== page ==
The Birth and Evolution of Galaxies

Website archive 1995-2013

Victoria Centre is part of the national Royal Astronomical Society of Canada, which is dedicated to bringing information about astronomy to the general public.

Advanced Search


Image Gallery
Online Articles
Observing Highlights




Time Machines, Cannibalism and Chemical Pollution

Dr Puragra Guhathakurta (Raja)
HIA Herzberg Fellow

March 12, 2003
University of Victoria, Elliott Building, Room 061

Galaxies are basic entities in the Universe. The question of how galaxies form and evolve over time is one of the most important open questions in modern cosmology.

Two complementary approaches to studying galaxy formation and evolution:


The "direct look-back method" relies on the fact that looking at very distant galaxies also implies that we are looking at them as they were in the distant past. In that sense, telescopes are time machines that take us back into the history of our Universe.


The "fossil record method" relies on the fact that the present-day properties of galaxies around us bear subtle clues about past processes that have sculpted them into being. The merging and cannibalism of galaxies is an important process in shaping galaxies. A significant observable clue is the degree to which a galaxy has been "polluted" with heavy elements (iron, calcium, carbon, magnesium, etc) formed in previous generations of stars.

This multi-media presentation (computer animation/video/poster) will contain the latest results of observations carried out with the twin 10-meter Keck telescopes, the world's largest optical telescopes, and the Hubble Space Telescope. A technique called "adaptive optics" is revolutionizing optical astronomy, and there will be a brief demonstration of this technique.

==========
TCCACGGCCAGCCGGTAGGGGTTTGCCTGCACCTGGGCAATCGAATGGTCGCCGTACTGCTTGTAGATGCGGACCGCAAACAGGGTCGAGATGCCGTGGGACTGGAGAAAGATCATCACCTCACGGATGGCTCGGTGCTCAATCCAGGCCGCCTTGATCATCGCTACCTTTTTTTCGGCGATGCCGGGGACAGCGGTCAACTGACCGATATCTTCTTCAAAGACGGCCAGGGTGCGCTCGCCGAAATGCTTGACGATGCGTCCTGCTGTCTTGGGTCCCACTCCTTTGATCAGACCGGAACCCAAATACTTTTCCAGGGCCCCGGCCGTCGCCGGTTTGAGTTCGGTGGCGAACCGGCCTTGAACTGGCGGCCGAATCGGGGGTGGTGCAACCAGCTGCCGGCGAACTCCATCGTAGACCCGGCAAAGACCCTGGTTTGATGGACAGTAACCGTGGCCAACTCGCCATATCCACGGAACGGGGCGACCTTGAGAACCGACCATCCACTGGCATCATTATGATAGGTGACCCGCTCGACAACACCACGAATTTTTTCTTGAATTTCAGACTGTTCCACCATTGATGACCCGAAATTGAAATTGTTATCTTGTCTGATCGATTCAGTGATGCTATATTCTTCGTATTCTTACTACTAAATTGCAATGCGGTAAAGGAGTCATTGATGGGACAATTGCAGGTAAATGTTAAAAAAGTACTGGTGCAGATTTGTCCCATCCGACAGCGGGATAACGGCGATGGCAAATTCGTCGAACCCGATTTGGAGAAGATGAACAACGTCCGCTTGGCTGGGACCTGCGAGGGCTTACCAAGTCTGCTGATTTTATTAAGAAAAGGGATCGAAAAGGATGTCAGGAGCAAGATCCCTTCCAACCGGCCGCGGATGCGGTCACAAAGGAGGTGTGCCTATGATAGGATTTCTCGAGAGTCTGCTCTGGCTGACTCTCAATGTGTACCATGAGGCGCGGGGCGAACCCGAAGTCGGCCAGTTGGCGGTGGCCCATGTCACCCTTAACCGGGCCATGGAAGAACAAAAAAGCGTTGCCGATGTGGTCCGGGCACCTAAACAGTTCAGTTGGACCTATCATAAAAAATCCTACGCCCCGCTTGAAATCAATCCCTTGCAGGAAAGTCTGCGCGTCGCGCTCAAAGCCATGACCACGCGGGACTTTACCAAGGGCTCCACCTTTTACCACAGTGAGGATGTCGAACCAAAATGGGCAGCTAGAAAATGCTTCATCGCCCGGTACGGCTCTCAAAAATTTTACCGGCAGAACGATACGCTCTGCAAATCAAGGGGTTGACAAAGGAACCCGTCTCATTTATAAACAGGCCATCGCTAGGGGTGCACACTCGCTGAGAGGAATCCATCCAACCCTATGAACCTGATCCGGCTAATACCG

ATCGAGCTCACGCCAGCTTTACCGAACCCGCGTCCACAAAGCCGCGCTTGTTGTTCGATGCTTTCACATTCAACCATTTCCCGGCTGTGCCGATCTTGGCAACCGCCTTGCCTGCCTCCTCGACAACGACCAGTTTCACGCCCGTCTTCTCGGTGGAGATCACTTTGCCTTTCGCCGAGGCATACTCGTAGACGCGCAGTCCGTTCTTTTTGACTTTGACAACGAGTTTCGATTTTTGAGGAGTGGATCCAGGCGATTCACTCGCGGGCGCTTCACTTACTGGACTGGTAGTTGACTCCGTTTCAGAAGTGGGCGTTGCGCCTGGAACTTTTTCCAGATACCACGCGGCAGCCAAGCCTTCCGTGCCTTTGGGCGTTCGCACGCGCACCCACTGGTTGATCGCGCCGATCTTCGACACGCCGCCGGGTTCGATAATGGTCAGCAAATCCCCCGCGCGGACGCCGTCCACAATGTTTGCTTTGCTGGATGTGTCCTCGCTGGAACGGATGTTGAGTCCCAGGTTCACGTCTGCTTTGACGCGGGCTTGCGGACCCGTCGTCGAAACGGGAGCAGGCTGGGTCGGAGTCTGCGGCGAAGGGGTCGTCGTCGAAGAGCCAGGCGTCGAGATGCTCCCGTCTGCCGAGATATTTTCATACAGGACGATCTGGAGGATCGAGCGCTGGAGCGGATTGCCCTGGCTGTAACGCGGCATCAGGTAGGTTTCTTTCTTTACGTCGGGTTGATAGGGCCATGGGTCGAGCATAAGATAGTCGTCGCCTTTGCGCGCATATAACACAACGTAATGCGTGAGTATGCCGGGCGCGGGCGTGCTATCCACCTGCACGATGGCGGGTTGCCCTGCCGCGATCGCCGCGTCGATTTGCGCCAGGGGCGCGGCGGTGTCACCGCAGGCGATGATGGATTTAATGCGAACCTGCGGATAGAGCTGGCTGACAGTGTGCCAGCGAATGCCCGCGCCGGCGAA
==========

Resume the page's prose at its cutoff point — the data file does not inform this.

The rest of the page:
Raja's website:

Astronomy: Galaxies, Time, and Light - download the 4Mb PowerPoint presentation file

Astronomy: Galaxies, Time, and Light - run the presentation in your web browser - requires JavaScript-capable browser

Hint: Click on the "Slide Show" icon to be found at the bottom right of the browser window to get a full screen slide show.  Tap your spacebar to advance the slide show in sequence (be patient - wait for the next image to download!).  Hit the "Esc" key at any time to get your browser window back.

� 2014 Royal Astronomical Society of Canada, Victoria Centre
All text and images are Copyright their respective owners
Victoria Centre adheres to our National Privacy Policy
Website: - Contact us

RASC Victoria Centre does not endorse nor is responsible for the content of external websites. External links will open in a new window.
Last updated: January 29, 2014

The Royal Astronomical Society of Canada is dedicated to the promotion of astronomy and its related sciences; we espouse the scientific method, and support dissemination of discoveries and theories based on that well-tested method.

Web hosting & email services provided by Matthew Watson